Melinda Lang is no ordinary person, and not because she suffers from CMT. She spent 47 years wondering why she always fell over after getting out of bed and walking a few steps and having to crawl to a piece of furniture to haul her frail body up, with weakened muscles.
She also wondered why she tripped over her own feet so often and sprained her ankles plenty of times. The answer to her questions came after 47 years when she was diagnosed with CMT, which sort of explained the reasons for her clumsy nature.
It took a lot of research and determination to urge Melinda to warrant starting her own personal blog, to share both hers and others stories, to make their voice heard and felt across the globe for, as Melinda found out, much to her disappointment, there is still a lot of ignorance surrounding CMT.
Melinda remembers that, even as a young girl, she was constantly struggling to stay on her two feet but was never correctly diagnosed, even though she had visited many doctors and pediatricians. Even a neurologist was unable to properly diagnose her condition and, it was only after her repeated insistence that she undertook a genetic blood test, which confirmed that she had CMT1A, one of the most debilitating forms of CMT.
At the time of her diagnosis, she was working as a pharmacist and struggling to cope with handling pills or doing any menial jobs as her hands continued to weaken over time. Opening jars and bottles proved to be nearly impossible and her constant falling over and fatigue, derived from hours of standing, took their toll on her. After trying out various other jobs requiring less physical exertion, Melinda was forced to retire.
The desire to do something constructive with her life compelled her to volunteer for the American Foundation for Suicide Prevention and Soldiers’ Angels.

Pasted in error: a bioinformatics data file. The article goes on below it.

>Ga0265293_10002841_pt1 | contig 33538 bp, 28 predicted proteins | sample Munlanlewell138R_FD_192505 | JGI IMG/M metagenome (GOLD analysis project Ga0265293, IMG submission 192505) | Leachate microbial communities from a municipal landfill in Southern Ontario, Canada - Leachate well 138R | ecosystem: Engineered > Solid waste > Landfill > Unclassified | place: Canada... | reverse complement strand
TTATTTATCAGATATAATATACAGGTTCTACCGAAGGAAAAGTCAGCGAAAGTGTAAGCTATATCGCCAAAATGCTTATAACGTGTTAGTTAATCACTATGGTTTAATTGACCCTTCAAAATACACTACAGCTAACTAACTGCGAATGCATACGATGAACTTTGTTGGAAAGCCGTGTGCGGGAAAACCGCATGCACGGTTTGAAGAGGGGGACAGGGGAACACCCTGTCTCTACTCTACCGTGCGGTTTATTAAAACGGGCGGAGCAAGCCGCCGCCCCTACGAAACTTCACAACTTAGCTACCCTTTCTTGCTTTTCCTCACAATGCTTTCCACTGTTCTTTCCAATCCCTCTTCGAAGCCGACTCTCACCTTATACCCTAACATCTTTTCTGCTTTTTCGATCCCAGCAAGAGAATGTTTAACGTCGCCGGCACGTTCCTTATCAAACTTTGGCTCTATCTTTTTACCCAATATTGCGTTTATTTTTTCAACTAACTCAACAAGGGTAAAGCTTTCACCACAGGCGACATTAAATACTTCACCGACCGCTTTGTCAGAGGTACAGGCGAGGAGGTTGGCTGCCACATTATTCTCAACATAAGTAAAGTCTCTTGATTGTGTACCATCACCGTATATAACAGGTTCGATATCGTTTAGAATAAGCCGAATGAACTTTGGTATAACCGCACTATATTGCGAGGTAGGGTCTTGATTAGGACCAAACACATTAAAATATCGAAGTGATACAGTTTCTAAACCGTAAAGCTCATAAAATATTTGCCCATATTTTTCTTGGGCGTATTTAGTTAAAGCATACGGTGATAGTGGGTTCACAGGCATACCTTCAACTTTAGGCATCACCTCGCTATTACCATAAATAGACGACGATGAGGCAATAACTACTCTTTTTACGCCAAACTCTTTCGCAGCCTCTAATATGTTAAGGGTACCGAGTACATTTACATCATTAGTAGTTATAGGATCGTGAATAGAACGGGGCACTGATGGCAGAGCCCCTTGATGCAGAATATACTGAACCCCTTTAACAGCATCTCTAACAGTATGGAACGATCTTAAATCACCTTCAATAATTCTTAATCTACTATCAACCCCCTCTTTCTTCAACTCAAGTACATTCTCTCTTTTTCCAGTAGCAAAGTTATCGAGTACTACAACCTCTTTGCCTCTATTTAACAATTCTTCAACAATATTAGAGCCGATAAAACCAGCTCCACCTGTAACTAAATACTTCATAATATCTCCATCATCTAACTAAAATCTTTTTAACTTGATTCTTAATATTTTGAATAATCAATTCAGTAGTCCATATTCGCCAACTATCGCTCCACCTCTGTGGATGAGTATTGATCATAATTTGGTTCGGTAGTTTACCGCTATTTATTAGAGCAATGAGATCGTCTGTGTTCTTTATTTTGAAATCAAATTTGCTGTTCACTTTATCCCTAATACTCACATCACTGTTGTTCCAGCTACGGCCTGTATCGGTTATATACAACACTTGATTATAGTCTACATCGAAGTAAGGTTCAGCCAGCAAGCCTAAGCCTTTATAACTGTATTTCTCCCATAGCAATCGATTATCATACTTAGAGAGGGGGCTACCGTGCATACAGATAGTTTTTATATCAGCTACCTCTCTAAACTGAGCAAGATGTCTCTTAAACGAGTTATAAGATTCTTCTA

In 2010, she set up a support group to help others like her suffering from CMT. Since then, the group have formulated a list of seasoned practitioners with a sound knowledge of CMT, pharmacies and recommended shoe stores. Resources are shared and guest speakers are invited and information regarding innovative or recent research on finding the cure for CMT is shared through the CMTA. Melinda remembers the time a CMTA representative attended one of their meetings and refused to call CMT a disability, saying that anyone suffering from CMT was not disabled.
The fact that most people stricken by the disease refuse to label themselves as disabled means that they have learned to live with their condition and adapt. If they have difficulty opening a jar, they use appropriate accessories and aids, if they cannot walk properly, they use braces. It is easy to feel weakened and different when constant accidents prevent you from doing something deemed normal or casual. Not allowing others to take advantage of this situation is the key to defeating CMT.
We haven’t meet Melinda in person (yet), but we love the title of her blog Living well with Charcot-Marie-Tooth Disorder. Optimism is the first medication for a better quality of life. The post on her homepage is old, but the blog is fully updated on the “What’s New” section. Enjoy!